Carlos A. Botero, Ph.D.

Assistant Professor
Biology

Evolution, Ecology and Population Biology Program

  • 314-935-4711

  • 314-935-8033

  • cbotero@wustl.edu

  • http://boterolab.weebly.com

  • Exploring how variable and unpredictable conditions affect eco-evolutionary processes

Research Abstract:

At the Botero Laboratory we use a diverse set of tools from ecology and evolutionary biology to explore how variable and unpredictable conditions affect eco-evolutionary processes. Through theoretical modeling, experimental evolution, and large scale comparative studies, we seek a better understanding of general principles in biology and attempt to illuminate the mechanisms that drive them in organisms ranging from bacteria to man.

Mentorship and Commitment to Diversity Statement:
I appreciate and value students from any background and work with them to create a welcoming space for everyone in my lab. I understand that each person is different and therefore my approach to mentoring tends to be tailored to individual needs/skills. My goal as a mentor is to help each person discover their passion, develop their professional skills and expand their network so that they are well prepared for whatever they want to accomplish after leaving our group. My preferred working style is highly collaborative and interactive, and I tend to promote joint research efforts among the members of my lab in order to create a sense of community and shared investment. Throughout my career, I have also made a consistent effort to train women and under-represented minorities in science, having for example volunteered for after-school programs for African American and Latino kids (SALSA: Seeing and Learning Science After school) and served in diversity panels at the meetings of the Society for the Study of Evolution (2010) and the Society for the Advancement of Hispanics, Chicanos, & Native Americans in Science (2011). As a professor, I have been a guest speaker for the Graduate Association of Latin American Students at Washington University, and have hired/mentored three Hispanic/Latinx and two female postdocs. I have also tried to improve my effectiveness as an advocate and an ally of different communities by attending training workshops on topics like Safe Spaces, the Green Dot Bystander Intervention Program (prevention of sexual assault), Implicit Bias, White Privilege (“Witnessing Whiteness”), Learning Styles in Higher Education, and Disability Accommodations among others. I strive to incorporate these lessons in my daily life as a Latinx role model, and in the way I teach and interact with students. I also try to foster an environment of inclusiveness and respect in all the communities I belong to (university, classroom, and my lab) through the use of preferred names/pronouns, correct name pronunciation, and positive language.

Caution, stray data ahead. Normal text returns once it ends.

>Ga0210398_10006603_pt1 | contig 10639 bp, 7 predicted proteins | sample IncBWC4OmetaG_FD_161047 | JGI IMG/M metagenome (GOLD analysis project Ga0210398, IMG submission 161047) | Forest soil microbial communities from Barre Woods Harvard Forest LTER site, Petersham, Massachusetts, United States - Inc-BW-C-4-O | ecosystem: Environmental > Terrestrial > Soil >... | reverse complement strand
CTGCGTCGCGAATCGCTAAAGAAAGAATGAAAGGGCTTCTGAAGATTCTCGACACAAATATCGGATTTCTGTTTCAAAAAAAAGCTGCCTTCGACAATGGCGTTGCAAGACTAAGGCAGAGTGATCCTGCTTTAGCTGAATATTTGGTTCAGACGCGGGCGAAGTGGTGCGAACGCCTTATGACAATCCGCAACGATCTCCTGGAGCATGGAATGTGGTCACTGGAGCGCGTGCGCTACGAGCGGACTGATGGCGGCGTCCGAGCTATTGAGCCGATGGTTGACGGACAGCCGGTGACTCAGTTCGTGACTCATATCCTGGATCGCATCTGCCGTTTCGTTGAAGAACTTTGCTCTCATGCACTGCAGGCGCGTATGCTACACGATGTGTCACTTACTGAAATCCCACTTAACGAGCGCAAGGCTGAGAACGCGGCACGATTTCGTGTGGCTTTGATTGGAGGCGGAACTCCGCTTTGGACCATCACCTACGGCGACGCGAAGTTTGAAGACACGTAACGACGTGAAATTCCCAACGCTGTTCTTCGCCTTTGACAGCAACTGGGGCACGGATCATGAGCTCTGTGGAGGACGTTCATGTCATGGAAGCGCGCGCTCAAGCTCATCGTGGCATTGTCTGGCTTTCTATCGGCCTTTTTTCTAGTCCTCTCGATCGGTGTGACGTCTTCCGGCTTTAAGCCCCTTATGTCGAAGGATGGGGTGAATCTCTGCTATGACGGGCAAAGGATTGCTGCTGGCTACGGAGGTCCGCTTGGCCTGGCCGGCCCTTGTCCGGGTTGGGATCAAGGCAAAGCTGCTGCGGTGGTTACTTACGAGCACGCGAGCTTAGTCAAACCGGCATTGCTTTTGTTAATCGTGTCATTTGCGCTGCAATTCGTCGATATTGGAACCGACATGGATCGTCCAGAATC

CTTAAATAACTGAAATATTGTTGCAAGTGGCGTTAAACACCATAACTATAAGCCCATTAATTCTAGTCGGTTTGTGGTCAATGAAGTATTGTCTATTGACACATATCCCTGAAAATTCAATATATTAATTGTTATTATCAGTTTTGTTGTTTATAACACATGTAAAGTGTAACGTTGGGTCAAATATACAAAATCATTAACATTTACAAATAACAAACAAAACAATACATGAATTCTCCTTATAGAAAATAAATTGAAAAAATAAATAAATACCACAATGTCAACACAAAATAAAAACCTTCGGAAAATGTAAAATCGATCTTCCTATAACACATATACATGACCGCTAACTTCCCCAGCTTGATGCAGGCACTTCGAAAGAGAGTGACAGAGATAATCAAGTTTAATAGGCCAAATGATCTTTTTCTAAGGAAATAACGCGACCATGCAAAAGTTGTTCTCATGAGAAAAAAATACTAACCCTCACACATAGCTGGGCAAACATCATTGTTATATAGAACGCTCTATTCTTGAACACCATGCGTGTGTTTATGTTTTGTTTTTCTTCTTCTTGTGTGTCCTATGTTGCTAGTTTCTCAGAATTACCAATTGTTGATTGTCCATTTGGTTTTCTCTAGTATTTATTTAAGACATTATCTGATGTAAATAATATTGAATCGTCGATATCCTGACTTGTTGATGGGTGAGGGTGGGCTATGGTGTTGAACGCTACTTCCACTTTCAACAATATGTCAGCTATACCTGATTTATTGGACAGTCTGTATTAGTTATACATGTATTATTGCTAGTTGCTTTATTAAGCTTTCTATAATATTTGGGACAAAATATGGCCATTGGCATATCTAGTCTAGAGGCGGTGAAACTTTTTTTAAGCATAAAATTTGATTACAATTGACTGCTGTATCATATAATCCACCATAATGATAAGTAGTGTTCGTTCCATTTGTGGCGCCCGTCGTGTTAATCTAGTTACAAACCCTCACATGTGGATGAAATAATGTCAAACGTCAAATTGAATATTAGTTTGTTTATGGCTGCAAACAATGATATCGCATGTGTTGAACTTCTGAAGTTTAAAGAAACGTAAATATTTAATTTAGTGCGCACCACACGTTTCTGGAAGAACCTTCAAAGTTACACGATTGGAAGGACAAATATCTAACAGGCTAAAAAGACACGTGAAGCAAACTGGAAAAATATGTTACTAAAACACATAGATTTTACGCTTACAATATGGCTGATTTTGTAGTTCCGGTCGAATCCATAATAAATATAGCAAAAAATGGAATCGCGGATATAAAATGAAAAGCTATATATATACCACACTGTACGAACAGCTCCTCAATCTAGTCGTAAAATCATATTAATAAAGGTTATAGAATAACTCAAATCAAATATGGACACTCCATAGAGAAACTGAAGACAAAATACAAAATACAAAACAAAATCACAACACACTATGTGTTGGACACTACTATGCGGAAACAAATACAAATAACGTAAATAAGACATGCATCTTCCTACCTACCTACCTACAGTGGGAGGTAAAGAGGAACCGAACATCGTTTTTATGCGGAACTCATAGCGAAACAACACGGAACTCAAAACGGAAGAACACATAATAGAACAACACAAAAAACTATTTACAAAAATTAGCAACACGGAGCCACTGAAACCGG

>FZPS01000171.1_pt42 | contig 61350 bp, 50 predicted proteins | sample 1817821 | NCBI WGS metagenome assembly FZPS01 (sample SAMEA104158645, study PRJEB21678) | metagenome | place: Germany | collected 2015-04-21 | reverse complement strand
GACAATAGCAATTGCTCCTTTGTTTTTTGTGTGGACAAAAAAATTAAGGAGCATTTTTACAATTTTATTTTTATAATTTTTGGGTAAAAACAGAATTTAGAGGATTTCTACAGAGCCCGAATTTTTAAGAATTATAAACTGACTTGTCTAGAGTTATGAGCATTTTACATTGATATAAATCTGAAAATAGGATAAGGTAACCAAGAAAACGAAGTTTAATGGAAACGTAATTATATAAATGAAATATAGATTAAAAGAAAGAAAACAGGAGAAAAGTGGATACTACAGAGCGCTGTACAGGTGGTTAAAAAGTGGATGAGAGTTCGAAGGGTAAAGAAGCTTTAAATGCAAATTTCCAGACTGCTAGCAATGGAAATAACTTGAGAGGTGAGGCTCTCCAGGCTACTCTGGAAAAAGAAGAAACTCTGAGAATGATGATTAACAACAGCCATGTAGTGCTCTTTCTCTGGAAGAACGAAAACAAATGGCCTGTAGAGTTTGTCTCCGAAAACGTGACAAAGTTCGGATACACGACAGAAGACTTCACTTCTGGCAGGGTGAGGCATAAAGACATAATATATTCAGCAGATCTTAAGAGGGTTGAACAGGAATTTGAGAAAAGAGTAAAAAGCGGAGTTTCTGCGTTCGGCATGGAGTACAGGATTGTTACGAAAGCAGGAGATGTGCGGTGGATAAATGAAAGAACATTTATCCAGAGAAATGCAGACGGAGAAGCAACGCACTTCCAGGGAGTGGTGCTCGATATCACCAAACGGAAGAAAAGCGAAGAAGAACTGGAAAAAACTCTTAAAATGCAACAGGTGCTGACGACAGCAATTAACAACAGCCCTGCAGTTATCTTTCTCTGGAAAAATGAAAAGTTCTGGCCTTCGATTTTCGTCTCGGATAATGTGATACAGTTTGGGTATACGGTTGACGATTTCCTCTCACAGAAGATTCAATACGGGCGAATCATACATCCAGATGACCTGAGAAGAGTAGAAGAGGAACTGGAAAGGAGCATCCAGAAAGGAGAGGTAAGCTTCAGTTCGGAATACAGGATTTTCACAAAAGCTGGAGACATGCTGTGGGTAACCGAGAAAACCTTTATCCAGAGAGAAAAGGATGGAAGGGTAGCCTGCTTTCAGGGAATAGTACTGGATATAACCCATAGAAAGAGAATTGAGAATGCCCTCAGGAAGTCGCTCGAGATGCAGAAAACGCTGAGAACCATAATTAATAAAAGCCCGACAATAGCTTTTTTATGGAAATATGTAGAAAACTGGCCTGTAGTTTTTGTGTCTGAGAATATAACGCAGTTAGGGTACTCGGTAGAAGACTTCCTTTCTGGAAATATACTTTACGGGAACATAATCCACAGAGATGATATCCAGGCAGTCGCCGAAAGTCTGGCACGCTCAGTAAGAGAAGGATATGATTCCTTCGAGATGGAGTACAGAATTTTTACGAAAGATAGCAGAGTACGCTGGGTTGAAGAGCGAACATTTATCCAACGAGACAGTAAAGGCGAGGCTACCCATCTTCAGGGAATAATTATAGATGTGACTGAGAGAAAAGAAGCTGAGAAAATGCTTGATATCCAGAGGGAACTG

Selected Publications:

Kavanagh PH, Vilela B, Haynie HJ, Tuff T, Lima-Ribeiro M, Gray RD, Botero CA* and MC Gavin*. 2018. Hindcasting global population densities reveals forces enabling the origin of agriculture. Nature Human Behavior. doi: 10.1038/s41562-018-0358-8. (* co-senior authors, equal contribution)

Fristoe T, Iwaniuk A, and CA Botero. 2017. Big brains stabilize population dynamics in birds. Nature Ecology & Evolution 1(11):1706–1715. doi: 10.1038/s41559-017-0316-2.

Griesser M, SM Drobniak, S Nakagawa and CA Botero. 2017. Family living sets the stage for cooperative breeding and ecological resilience in birds. PLoS Biology 15(6): e2000483. doi: 10.1371/journal.pbio.2000483

Cooney CR, JA Tobias, JT Weir, CA Botero & N Seddon. 2017. Sexual selection and the cycle of speciation: plumage dichromatism predicts rates of secondary sympatry but not speciation rates in birds. Ecology Letters. doi:10.1111/ele.12780

Cornwallis, CK, CA Botero, DR Rubenstein, PA Downing, SA West & AS Griffin. 2017. Cooperation facilitates the colonisation of harsh environments. Nature Ecology & Evolution 1, 0057. DOI 10.1038/s41559-016-0057.


Sheehan MJ, CA Botero, TA Hendry, BE Sedio, JM Jandt, S Weiner, AL Toth and EA Tibbetts. 2015. Different axes of environmental variation explain the presence vs. extent of cooperative nest founding associations in Polistes paper wasps. Ecology Letters. doi: 10.1111/ele.12488.

Botero CA, FJ Weissing, J Wright, and DR Rubenstein. 2015. Evolutionary tipping points in the capacity to adapt to environmental change. Proceedings of the National Academy of Sciences, USA. 112(1): 184-189.

Botero CA, Gardner B, Kirby KR, Bulbulia J, Gavin MC and R Gray. 2014. The ecology of religious beliefs. Proceedings of the National Academy of Sciences, USA. 111(47) 16784-16789.

Last Updated: 3/26/2021 12:41:59 PM

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